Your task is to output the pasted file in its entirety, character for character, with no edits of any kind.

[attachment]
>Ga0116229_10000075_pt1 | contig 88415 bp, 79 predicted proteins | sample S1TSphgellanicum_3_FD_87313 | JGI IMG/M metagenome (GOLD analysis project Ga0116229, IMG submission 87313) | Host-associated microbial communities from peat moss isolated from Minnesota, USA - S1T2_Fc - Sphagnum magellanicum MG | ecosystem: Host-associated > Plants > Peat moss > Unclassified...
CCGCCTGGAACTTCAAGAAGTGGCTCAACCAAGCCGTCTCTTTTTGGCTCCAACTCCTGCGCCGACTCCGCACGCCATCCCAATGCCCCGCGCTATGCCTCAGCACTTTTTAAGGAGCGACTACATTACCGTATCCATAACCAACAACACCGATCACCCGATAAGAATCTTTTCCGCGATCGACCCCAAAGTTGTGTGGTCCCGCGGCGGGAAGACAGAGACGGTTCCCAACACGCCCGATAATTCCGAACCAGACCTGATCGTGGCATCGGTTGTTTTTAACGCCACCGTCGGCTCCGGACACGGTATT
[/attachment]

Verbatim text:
>Ga0116229_10000075_pt1 | contig 88415 bp, 79 predicted proteins | sample S1TSphgellanicum_3_FD_87313 | JGI IMG/M metagenome (GOLD analysis project Ga0116229, IMG submission 87313) | Host-associated microbial communities from peat moss isolated from Minnesota, USA - S1T2_Fc - Sphagnum magellanicum MG | ecosystem: Host-associated > Plants > Peat moss > Unclassified...
CCGCCTGGAACTTCAAGAAGTGGCTCAACCAAGCCGTCTCTTTTTGGCTCCAACTCCTGCGCCGACTCCGCACGCCATCCCAATGCCCCGCGCTATGCCTCAGCACTTTTTAAGGAGCGACTACATTACCGTATCCATAACCAACAACACCGATCACCCGATAAGAATCTTTTCCGCGATCGACCCCAAAGTTGTGTGGTCCCGCGGCGGGAAGACAGAGACGGTTCCCAACACGCCCGATAATTCCGAACCAGACCTGATCGTGGCATCGGTTGTTTTTAACGCCACCGTCGGCTCCGGACACGGTATT